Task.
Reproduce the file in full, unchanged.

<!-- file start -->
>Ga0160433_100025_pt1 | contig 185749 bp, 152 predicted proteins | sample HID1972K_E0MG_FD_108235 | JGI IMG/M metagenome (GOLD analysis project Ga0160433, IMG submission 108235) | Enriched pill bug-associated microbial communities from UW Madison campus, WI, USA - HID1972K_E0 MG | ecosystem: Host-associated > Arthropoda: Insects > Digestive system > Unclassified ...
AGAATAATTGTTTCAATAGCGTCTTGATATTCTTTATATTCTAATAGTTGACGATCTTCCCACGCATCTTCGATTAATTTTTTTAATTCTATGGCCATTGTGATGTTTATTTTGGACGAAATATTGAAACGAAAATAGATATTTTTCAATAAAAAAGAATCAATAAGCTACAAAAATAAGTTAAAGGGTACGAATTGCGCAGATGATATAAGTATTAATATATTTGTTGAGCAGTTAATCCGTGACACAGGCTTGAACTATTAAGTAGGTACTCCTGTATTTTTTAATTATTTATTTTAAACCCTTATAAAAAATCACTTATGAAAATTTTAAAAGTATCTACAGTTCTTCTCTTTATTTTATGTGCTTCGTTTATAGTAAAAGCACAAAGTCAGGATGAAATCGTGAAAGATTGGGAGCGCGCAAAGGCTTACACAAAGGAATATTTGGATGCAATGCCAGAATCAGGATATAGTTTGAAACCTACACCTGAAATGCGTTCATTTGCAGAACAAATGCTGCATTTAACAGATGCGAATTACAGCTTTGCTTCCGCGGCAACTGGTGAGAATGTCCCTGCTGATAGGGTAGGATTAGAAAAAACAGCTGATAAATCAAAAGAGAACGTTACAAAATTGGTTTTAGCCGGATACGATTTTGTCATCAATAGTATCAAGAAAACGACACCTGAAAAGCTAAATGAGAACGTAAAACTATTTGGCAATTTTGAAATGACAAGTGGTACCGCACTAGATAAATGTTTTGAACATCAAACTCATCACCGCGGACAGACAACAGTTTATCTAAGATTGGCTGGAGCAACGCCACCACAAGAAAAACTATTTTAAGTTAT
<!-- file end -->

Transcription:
>Ga0160433_100025_pt1 | contig 185749 bp, 152 predicted proteins | sample HID1972K_E0MG_FD_108235 | JGI IMG/M metagenome (GOLD analysis project Ga0160433, IMG submission 108235) | Enriched pill bug-associated microbial communities from UW Madison campus, WI, USA - HID1972K_E0 MG | ecosystem: Host-associated > Arthropoda: Insects > Digestive system > Unclassified ...
AGAATAATTGTTTCAATAGCGTCTTGATATTCTTTATATTCTAATAGTTGACGATCTTCCCACGCATCTTCGATTAATTTTTTTAATTCTATGGCCATTGTGATGTTTATTTTGGACGAAATATTGAAACGAAAATAGATATTTTTCAATAAAAAAGAATCAATAAGCTACAAAAATAAGTTAAAGGGTACGAATTGCGCAGATGATATAAGTATTAATATATTTGTTGAGCAGTTAATCCGTGACACAGGCTTGAACTATTAAGTAGGTACTCCTGTATTTTTTAATTATTTATTTTAAACCCTTATAAAAAATCACTTATGAAAATTTTAAAAGTATCTACAGTTCTTCTCTTTATTTTATGTGCTTCGTTTATAGTAAAAGCACAAAGTCAGGATGAAATCGTGAAAGATTGGGAGCGCGCAAAGGCTTACACAAAGGAATATTTGGATGCAATGCCAGAATCAGGATATAGTTTGAAACCTACACCTGAAATGCGTTCATTTGCAGAACAAATGCTGCATTTAACAGATGCGAATTACAGCTTTGCTTCCGCGGCAACTGGTGAGAATGTCCCTGCTGATAGGGTAGGATTAGAAAAAACAGCTGATAAATCAAAAGAGAACGTTACAAAATTGGTTTTAGCCGGATACGATTTTGTCATCAATAGTATCAAGAAAACGACACCTGAAAAGCTAAATGAGAACGTAAAACTATTTGGCAATTTTGAAATGACAAGTGGTACCGCACTAGATAAATGTTTTGAACATCAAACTCATCACCGCGGACAGACAACAGTTTATCTAAGATTGGCTGGAGCAACGCCACCACAAGAAAAACTATTTTAAGTTAT